First Amendment Advocates Urge Rosenberg to Change Policy

Cartoon by Guido Gonzalez

By: Joshua Ceballos/Investigative Editor


After years of tense relations with the Athletic Communications department and months of missed calls and unanswered texts, PantherNOW released a column on Aug. 29 stating that they would cease coverage of FIU football.

PantherNOW resumed football coverage when the Athletics Department provided full press credentials after the column was published, but shortly afterwards, First Amendment activists picked up the story because they weren’t satisfied with letting the issue die there.

The Student Press Law Center read about Student Media’s issues with gaining access to football players and how they had been denied equality with other media organizations like the Miami Herald and wrote an article in which they interviewed PantherNOW Sports Director Tevlin and Assistant Director for Athletic Communications Tyson Rodgers to get both sides of the story.

Rodgers says in the article that Athletics had reservations about PantherNOW’s coverage of football player Shawndarrius Phillips who practiced with the team while facing a domestic battery charge. The timing of the article was strange because it came months after Phillips was arrested according to Rodgers. Tevlin says he thinks this incident soured relations with Athletics.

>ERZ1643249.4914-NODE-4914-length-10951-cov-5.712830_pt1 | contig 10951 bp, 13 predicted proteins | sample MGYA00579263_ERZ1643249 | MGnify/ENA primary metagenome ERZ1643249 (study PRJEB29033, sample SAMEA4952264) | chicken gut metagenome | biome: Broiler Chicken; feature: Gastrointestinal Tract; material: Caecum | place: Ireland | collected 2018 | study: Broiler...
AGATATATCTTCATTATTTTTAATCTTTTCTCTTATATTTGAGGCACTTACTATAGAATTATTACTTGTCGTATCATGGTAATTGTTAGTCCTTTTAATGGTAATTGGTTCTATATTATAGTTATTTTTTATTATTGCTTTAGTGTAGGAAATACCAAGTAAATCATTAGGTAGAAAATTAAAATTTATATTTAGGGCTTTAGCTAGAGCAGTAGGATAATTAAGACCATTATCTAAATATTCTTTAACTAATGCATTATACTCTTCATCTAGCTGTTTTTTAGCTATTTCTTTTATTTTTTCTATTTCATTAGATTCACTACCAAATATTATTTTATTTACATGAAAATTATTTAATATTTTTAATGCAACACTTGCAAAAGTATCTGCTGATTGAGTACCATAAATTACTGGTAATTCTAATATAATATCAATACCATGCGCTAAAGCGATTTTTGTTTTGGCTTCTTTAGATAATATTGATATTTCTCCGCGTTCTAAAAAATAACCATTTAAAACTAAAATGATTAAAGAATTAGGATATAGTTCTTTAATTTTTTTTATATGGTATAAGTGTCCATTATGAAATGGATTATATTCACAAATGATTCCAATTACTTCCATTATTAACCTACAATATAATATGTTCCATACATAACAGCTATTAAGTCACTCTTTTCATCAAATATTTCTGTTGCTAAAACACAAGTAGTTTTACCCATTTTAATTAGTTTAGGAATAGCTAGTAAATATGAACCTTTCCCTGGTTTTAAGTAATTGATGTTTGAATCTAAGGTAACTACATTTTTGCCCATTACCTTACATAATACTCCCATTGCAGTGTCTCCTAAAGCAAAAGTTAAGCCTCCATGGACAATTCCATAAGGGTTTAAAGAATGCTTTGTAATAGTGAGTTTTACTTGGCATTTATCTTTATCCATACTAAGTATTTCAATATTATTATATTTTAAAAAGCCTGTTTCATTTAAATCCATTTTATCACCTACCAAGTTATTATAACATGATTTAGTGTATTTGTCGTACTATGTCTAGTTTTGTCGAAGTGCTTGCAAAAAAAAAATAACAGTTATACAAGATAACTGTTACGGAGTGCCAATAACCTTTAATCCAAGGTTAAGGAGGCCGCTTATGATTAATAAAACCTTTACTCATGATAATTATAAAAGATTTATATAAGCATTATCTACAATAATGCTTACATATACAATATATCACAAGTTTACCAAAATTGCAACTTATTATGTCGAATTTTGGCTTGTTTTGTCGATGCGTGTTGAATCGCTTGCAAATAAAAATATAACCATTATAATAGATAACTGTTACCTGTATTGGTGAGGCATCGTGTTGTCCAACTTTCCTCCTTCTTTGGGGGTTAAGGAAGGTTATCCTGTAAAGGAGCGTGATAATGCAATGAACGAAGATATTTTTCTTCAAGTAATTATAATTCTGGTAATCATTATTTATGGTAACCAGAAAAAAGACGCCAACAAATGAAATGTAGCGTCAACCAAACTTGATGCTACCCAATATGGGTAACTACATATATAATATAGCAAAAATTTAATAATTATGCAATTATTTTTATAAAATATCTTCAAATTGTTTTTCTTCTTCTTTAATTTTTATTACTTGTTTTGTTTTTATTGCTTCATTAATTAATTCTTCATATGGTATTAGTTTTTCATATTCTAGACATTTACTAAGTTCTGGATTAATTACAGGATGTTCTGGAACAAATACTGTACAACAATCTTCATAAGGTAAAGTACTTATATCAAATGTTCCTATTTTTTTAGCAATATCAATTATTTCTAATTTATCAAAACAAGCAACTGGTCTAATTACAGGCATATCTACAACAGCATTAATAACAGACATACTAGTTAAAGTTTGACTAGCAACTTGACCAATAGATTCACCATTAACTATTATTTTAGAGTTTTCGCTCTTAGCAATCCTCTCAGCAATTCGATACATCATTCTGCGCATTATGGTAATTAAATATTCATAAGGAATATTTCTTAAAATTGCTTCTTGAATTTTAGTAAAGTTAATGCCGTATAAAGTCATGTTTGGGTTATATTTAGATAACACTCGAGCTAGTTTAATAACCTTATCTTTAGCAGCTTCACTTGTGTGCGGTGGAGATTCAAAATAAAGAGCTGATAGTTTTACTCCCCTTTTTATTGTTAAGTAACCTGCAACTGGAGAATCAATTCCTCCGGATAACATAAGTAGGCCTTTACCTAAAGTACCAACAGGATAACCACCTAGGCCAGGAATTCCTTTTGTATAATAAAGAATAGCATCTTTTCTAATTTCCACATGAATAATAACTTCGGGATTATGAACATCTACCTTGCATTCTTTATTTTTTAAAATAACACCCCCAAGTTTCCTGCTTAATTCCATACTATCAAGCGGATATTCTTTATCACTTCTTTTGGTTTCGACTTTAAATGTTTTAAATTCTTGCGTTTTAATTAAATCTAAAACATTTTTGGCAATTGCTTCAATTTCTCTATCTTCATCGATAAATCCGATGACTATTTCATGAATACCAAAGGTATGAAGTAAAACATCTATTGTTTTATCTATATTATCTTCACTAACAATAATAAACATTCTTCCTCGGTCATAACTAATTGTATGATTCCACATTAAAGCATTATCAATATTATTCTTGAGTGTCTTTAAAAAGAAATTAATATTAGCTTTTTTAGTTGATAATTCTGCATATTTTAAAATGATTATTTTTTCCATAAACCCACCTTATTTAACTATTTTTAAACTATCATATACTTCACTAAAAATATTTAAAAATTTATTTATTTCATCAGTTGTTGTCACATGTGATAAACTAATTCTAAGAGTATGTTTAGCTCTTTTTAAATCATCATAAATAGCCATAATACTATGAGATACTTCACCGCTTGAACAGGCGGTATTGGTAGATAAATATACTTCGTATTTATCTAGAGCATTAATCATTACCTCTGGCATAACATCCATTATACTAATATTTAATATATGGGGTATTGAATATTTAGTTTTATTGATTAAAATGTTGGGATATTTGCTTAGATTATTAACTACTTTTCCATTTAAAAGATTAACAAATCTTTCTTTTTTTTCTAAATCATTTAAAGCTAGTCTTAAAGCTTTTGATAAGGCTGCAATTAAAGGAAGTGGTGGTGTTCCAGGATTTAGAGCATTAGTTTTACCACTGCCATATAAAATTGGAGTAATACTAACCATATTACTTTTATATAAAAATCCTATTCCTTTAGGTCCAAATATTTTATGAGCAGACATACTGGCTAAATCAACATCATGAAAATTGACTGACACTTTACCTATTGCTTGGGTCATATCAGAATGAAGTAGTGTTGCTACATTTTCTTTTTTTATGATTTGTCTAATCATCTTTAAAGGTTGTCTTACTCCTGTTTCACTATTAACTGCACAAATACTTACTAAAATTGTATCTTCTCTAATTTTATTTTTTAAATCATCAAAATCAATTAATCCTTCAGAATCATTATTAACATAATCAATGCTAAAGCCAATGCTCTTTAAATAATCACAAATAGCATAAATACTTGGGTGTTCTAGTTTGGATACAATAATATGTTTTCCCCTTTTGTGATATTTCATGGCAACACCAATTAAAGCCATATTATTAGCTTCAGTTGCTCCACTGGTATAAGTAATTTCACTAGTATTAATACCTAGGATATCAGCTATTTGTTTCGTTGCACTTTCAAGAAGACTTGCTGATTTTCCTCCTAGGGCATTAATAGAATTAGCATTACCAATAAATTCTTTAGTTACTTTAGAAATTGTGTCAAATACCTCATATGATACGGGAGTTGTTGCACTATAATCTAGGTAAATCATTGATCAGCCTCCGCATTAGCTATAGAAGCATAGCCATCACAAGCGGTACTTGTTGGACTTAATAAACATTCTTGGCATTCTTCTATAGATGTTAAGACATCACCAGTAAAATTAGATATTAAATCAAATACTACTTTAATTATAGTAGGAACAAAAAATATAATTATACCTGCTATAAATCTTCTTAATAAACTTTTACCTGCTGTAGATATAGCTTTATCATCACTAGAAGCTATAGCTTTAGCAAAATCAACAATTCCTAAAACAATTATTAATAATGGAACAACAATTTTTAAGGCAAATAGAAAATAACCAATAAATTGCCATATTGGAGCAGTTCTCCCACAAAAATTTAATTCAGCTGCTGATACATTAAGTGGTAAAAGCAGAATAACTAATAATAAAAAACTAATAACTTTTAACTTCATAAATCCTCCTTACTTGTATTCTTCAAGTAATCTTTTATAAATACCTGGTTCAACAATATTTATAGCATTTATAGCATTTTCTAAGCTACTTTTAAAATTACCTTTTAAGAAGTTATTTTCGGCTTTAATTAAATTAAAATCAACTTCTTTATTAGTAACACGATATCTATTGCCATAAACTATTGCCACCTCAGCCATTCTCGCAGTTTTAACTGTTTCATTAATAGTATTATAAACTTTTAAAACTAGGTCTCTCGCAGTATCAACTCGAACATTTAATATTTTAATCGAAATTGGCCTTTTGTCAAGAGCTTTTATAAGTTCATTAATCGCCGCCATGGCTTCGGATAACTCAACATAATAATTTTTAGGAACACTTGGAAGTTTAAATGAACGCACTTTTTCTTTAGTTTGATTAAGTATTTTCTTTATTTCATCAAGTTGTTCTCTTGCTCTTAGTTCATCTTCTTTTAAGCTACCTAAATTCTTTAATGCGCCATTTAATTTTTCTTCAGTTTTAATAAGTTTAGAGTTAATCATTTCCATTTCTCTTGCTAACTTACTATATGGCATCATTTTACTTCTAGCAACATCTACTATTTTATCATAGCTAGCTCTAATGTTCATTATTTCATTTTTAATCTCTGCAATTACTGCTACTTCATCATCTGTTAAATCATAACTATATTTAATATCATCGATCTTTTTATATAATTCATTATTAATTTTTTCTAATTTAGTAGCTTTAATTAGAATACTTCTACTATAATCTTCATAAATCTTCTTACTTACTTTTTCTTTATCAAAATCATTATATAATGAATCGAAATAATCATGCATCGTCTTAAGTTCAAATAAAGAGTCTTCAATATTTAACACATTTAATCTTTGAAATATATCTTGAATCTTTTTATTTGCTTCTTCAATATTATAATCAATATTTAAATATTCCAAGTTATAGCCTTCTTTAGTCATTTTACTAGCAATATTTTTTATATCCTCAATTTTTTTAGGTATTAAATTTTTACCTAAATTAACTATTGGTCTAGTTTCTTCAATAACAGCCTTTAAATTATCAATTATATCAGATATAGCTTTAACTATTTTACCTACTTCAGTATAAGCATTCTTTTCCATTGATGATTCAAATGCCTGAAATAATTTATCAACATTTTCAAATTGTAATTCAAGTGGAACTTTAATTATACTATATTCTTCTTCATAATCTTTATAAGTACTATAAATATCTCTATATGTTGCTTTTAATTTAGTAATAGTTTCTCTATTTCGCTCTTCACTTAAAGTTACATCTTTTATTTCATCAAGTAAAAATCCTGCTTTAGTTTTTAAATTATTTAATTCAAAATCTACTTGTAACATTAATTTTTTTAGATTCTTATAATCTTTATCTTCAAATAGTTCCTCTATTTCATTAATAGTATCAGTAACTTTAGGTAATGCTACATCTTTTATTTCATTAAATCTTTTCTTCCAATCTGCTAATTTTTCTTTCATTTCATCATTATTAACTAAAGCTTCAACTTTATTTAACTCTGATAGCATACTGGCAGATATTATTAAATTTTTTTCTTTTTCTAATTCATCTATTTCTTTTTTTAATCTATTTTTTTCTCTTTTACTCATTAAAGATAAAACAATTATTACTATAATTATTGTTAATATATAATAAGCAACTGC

Less than a week later, and three organizations that advocate for press rights are urging University President Mark B. Rosenberg to change FIU’s athletic media relations policy.

In a letter addressed to the president, The Foundation for Individual Rights in Education, the Student Press Law Center and the Society of Professional Journalists say that the policy is “inconsistent with the University’s First Amendment obligations and must be revised.”

Screenshot of letter cosigned by SPJ, SPLC, and FIRE.

Their issues lie with Athletics requiring media organizations to get credentials before getting any media access, and the ability of the department to revoke credentials at any time without cause.

They say that this policy create ripe ground for more issues to occur in which organizations like Student Media are denied access to cover FIU sports impartially.

Michael Koretzky, a regional director for SPJ, spoke to PantherNOW on the Golden Hour news talk show, saying that FIU handled the situation with Student Media very poorly.

“FIU didn’t even offer a plausible explanation that wasn’t revealing about how stupid they were,” says Koretzky. “There’s no reason to try to exclude your campus media unless you just didn’t like them.”

Koretzky’s is one of four signatures on the letter, in which the three organizations close by asking for a response from Rosenberg by Oct. 4 about changing the University’s policy to better conform with constitutional obligations.

As of the time of this writing, no response has been sent.

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